Overall, this study demonstrates the impact of global community structure properties on inferred microbial networks. This observation warrants thorough analysis of the whole range of community properties in microbial network inference, to avoid naive interpretations of these networks and flawed biological conclusions. Simulations such as those presented here will be instrumental in fully untangling the interplay between community structure and the interaction between its members.
KF, GL-M, and JR are supported by the Research Foundation Flanders (FWO), the Flemish agency for Innovation by Science and Technology (IWT), the EU-FP7 grant METACARDIS HEALTH-F4-2012-305312, by KU Leuven and the Rega Institute.
Conflict of Interest Statement
The authors declare that the research was conducted in the absence of any commercial or financial relationships that could be construed as a potential conflict of interest.
We would like to thank Samuel Chaffron and other members of the Raes lab, as well as Aria Hahn, Will Van Treuren and Sophie Weiss for helpful discussions. We are also grateful to the QIIME, EMP, and Qiita database development team for making these useful resources publicly available. We acknowledge the use of data from NEON, which are made available subject to the NEON Data Policy, found at www.neoninc.org. Finally, we thank our reviewers for their insightful comments.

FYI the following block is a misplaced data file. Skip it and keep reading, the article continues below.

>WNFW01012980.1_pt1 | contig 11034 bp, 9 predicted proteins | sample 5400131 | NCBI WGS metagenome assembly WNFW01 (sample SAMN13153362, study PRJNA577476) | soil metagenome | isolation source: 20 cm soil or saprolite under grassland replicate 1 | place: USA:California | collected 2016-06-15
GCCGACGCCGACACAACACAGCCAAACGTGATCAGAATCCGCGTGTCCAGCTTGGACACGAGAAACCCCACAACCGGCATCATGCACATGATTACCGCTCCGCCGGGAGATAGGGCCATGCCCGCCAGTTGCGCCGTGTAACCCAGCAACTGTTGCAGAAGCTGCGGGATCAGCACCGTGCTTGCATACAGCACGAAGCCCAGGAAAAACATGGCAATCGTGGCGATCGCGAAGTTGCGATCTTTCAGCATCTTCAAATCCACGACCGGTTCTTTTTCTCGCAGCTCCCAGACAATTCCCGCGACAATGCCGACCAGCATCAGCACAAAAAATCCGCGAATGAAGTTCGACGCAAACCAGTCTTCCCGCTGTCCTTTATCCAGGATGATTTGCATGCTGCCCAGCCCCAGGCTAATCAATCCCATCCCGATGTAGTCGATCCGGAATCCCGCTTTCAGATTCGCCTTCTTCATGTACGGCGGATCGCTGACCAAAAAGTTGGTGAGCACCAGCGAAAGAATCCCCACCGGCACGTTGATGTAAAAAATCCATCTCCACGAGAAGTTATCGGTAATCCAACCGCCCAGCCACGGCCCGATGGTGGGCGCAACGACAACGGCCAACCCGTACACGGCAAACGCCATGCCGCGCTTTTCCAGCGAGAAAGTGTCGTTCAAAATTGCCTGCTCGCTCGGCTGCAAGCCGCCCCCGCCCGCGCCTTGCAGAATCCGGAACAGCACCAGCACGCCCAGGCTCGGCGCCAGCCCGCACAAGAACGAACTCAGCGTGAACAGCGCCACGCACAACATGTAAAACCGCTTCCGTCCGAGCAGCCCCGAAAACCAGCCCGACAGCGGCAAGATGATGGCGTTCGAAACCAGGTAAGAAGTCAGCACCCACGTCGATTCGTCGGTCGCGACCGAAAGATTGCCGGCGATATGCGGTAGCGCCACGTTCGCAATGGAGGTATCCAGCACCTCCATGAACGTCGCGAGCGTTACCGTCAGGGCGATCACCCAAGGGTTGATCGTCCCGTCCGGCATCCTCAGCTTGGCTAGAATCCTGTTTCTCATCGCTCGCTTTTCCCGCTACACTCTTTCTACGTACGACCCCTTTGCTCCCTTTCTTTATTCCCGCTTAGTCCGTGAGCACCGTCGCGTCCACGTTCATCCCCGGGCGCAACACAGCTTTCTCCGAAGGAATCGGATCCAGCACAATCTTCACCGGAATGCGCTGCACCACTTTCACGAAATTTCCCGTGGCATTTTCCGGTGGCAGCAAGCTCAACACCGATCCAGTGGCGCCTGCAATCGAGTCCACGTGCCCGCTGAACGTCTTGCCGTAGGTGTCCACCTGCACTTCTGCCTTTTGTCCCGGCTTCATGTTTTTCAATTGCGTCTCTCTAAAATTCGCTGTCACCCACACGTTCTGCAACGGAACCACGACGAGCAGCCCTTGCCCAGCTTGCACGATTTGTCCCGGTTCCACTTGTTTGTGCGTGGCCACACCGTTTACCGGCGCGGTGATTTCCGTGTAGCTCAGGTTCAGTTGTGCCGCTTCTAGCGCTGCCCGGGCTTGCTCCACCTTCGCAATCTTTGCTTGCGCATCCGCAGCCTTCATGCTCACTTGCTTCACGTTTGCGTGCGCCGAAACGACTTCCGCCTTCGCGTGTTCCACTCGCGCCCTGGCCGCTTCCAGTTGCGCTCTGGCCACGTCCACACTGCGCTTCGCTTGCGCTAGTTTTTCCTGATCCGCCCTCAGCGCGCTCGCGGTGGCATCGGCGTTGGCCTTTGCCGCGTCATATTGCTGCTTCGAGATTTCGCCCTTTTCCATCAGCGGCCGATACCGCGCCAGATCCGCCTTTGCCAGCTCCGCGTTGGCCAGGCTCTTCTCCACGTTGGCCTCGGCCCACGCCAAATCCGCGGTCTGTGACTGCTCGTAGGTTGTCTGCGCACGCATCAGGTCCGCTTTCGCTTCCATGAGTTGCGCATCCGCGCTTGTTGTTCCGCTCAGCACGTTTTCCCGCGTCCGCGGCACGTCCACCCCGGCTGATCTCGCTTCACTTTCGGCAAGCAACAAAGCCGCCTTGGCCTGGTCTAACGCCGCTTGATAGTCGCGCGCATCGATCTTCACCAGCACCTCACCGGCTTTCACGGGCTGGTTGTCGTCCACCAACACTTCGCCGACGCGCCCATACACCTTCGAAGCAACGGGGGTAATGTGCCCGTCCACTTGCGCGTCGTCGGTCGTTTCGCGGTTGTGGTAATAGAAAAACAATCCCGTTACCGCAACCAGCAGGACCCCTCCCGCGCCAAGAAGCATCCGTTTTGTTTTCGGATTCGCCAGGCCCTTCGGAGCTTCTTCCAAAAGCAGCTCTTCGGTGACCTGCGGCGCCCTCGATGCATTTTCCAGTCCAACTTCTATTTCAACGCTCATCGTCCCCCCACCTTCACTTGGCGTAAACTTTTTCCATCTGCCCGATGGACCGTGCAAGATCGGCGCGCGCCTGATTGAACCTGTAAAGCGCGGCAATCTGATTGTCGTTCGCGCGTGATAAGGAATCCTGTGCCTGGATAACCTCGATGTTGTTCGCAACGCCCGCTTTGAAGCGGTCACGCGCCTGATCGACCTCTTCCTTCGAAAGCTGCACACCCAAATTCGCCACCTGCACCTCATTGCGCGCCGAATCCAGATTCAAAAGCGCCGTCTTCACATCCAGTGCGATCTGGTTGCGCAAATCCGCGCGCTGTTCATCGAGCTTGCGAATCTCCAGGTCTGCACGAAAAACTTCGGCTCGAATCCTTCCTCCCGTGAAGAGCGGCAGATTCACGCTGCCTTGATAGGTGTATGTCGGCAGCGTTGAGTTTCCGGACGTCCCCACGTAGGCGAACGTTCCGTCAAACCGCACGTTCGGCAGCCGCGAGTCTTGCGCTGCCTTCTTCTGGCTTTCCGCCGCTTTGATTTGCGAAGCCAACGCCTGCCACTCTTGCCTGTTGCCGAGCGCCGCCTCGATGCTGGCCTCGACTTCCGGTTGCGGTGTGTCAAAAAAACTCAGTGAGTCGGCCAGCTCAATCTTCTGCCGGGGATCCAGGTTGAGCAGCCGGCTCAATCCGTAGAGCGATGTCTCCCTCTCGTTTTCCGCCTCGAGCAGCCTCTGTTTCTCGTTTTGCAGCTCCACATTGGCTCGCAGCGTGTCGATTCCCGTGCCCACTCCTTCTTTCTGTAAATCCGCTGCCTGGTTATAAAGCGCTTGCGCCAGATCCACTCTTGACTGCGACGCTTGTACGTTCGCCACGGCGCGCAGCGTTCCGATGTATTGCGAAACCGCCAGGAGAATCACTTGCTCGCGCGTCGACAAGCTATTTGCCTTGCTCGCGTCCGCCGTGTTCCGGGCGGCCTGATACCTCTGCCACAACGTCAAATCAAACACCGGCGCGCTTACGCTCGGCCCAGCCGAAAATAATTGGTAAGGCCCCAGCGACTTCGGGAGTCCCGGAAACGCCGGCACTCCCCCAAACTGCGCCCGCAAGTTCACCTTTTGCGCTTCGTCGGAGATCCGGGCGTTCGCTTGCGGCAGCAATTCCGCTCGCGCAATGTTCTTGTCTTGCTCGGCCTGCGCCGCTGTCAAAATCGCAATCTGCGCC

The Supplementary Material for this article can be found online at: https://www.frontiersin.org/article/10.3389/fmicb.2015.01200
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Keywords: microbial communities, 16S rDNA sequencing, co-occurrence, network comparison, positive edge percentage, evenness
Citation: Faust K, Lima-Mendez G, Lerat J-S, Sathirapongsasuti JF, Knight R, Huttenhower C, Lenaerts T and Raes J (2015) Cross-biome comparison of microbial association networks. Front. Microbiol. 6:1200. doi: 10.3389/fmicb.2015.01200
Received: 07 July 2015; Accepted: 15 October 2015;
Published: 27 October 2015.
Edited by:Rachel Susan Poretsky, University of Illinois at Chicago, USA
Reviewed by:Christopher S. Miller, University of Colorado Denver, USA
Thomas Jefferson Sharpton, Oregon State University, USA
David Berry, University of Vienna, Austria
Copyright © 2015 Faust, Lima-Mendez, Lerat, Sathirapongsasuti, Knight, Huttenhower, Lenaerts and Raes. This is an open-access article distributed under the terms of the Creative Commons Attribution License (CC BY). The use, distribution or reproduction in other forums is permitted, provided the original author(s) or licensor are credited and that the original publication in this journal is cited, in accordance with accepted academic practice. No use, distribution or reproduction is permitted which does not comply with these terms.
*Correspondence: Jeroen Raes, firstname.lastname@example.org